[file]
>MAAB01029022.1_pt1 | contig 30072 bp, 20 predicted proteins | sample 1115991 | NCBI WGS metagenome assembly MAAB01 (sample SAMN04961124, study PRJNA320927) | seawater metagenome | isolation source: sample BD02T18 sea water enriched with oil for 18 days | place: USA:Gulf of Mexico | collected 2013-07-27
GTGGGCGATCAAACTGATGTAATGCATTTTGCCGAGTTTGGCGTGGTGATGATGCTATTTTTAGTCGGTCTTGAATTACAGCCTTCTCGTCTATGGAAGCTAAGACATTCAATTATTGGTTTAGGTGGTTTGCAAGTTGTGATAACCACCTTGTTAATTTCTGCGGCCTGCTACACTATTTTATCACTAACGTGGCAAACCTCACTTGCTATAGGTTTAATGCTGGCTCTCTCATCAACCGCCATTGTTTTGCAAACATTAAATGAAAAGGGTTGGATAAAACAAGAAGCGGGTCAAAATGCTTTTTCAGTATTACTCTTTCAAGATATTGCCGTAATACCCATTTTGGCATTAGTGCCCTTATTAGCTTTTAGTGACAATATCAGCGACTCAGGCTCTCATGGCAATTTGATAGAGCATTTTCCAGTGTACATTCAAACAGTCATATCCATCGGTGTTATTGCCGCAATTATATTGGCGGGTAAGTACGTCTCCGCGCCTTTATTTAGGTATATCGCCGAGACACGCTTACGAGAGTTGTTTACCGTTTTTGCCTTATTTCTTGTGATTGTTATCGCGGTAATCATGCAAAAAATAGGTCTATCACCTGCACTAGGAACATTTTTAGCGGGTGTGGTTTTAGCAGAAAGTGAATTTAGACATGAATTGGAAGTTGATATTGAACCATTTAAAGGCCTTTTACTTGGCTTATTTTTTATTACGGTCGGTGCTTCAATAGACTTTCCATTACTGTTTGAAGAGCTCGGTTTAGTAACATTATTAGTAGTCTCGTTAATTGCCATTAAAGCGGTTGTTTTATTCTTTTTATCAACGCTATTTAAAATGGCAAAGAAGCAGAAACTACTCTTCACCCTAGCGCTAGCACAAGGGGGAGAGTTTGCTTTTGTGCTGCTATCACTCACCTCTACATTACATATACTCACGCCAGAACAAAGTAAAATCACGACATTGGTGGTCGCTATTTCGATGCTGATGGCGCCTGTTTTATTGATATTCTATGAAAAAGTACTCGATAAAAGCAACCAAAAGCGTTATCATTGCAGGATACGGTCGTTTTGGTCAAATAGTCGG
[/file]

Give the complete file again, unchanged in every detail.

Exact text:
>MAAB01029022.1_pt1 | contig 30072 bp, 20 predicted proteins | sample 1115991 | NCBI WGS metagenome assembly MAAB01 (sample SAMN04961124, study PRJNA320927) | seawater metagenome | isolation source: sample BD02T18 sea water enriched with oil for 18 days | place: USA:Gulf of Mexico | collected 2013-07-27
GTGGGCGATCAAACTGATGTAATGCATTTTGCCGAGTTTGGCGTGGTGATGATGCTATTTTTAGTCGGTCTTGAATTACAGCCTTCTCGTCTATGGAAGCTAAGACATTCAATTATTGGTTTAGGTGGTTTGCAAGTTGTGATAACCACCTTGTTAATTTCTGCGGCCTGCTACACTATTTTATCACTAACGTGGCAAACCTCACTTGCTATAGGTTTAATGCTGGCTCTCTCATCAACCGCCATTGTTTTGCAAACATTAAATGAAAAGGGTTGGATAAAACAAGAAGCGGGTCAAAATGCTTTTTCAGTATTACTCTTTCAAGATATTGCCGTAATACCCATTTTGGCATTAGTGCCCTTATTAGCTTTTAGTGACAATATCAGCGACTCAGGCTCTCATGGCAATTTGATAGAGCATTTTCCAGTGTACATTCAAACAGTCATATCCATCGGTGTTATTGCCGCAATTATATTGGCGGGTAAGTACGTCTCCGCGCCTTTATTTAGGTATATCGCCGAGACACGCTTACGAGAGTTGTTTACCGTTTTTGCCTTATTTCTTGTGATTGTTATCGCGGTAATCATGCAAAAAATAGGTCTATCACCTGCACTAGGAACATTTTTAGCGGGTGTGGTTTTAGCAGAAAGTGAATTTAGACATGAATTGGAAGTTGATATTGAACCATTTAAAGGCCTTTTACTTGGCTTATTTTTTATTACGGTCGGTGCTTCAATAGACTTTCCATTACTGTTTGAAGAGCTCGGTTTAGTAACATTATTAGTAGTCTCGTTAATTGCCATTAAAGCGGTTGTTTTATTCTTTTTATCAACGCTATTTAAAATGGCAAAGAAGCAGAAACTACTCTTCACCCTAGCGCTAGCACAAGGGGGAGAGTTTGCTTTTGTGCTGCTATCACTCACCTCTACATTACATATACTCACGCCAGAACAAAGTAAAATCACGACATTGGTGGTCGCTATTTCGATGCTGATGGCGCCTGTTTTATTGATATTCTATGAAAAAGTACTCGATAAAAGCAACCAAAAGCGTTATCATTGCAGGATACGGTCGTTTTGGTCAAATAGTCGG